Why then; when it is about someone I personally care about I end up acting like such as ass?
My Lac says
I agree completely with the last paragraph. Medication can help with ones addiction, but rarely will it help them quit. Having someone by your side and supporting you through the quitting process is a lot more helpful. However, to get out of an addiction, you have to find a healthier addiction. Whether it’s love, the gym, or staying active.
In Mike’s case, he came into each new rehab center with the mindset of just going to go. Due to this mindset, he’s setting himself up for failure. Also, he could of been going to the wrong doctors. The ones who lose confidence in helping him after seeing the mindset that he has, and knowing how many different rehab centers he’s been to.
Karissa Pavlik says
I believe that the notion that “No medication will solve the problem of addiction” is a lacking concept regarding mental health treatment in general. In the United States, an excessive number of people are medicated for mental health disorders, in particular, depression and anxiety. This definitely contributes to the societal difficulty with drug use and abuse, considering many of the abuses are of prescription medication. Similar to the experience of patients hoping that a medication can “cure” their addiction, we see that chemical fixes are utilized as a crutch to avoid problems or attempt an easy, thus non-comprehensive, fix. While these medications can be extremely helpful for some people, and can be used very effectively to work through problems, the reliance on these medications creates an expectation that they are the fix – rather than addressing the root causes, such as relationship deficiencies. I appreciate your comprehensive approach and acknowledgment of the benefits of medication as well as the drawbacks.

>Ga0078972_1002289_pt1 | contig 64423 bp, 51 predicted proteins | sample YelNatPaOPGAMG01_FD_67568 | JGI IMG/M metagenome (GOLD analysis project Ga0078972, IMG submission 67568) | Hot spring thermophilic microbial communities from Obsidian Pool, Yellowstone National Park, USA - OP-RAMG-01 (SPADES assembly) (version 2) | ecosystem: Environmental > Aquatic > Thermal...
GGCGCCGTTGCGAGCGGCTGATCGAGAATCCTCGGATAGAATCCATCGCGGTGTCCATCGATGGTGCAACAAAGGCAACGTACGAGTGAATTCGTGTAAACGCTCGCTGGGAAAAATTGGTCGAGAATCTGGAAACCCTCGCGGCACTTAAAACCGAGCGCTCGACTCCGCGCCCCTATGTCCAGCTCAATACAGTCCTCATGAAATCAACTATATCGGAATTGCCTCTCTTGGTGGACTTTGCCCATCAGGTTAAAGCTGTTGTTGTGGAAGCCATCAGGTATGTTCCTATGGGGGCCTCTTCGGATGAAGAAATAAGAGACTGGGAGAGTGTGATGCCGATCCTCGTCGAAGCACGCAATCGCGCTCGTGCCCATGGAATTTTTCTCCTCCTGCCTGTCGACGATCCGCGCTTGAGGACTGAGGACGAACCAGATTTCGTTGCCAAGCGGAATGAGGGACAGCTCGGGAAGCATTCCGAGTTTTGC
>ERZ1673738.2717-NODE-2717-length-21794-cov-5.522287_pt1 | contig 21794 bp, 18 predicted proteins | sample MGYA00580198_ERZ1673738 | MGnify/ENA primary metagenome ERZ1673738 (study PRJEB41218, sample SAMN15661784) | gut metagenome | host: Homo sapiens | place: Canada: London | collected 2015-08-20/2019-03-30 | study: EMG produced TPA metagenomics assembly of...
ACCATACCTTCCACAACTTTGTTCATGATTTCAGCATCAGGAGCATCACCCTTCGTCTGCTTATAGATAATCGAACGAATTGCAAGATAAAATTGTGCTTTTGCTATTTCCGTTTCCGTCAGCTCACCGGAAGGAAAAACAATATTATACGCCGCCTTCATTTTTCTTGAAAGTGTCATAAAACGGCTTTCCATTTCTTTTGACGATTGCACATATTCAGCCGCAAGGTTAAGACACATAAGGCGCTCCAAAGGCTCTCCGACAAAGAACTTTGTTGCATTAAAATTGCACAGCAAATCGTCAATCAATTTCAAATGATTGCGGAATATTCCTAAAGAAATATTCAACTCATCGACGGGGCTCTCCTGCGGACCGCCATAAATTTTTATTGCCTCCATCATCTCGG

John Fitzgerald says
thanks for you comment, I agree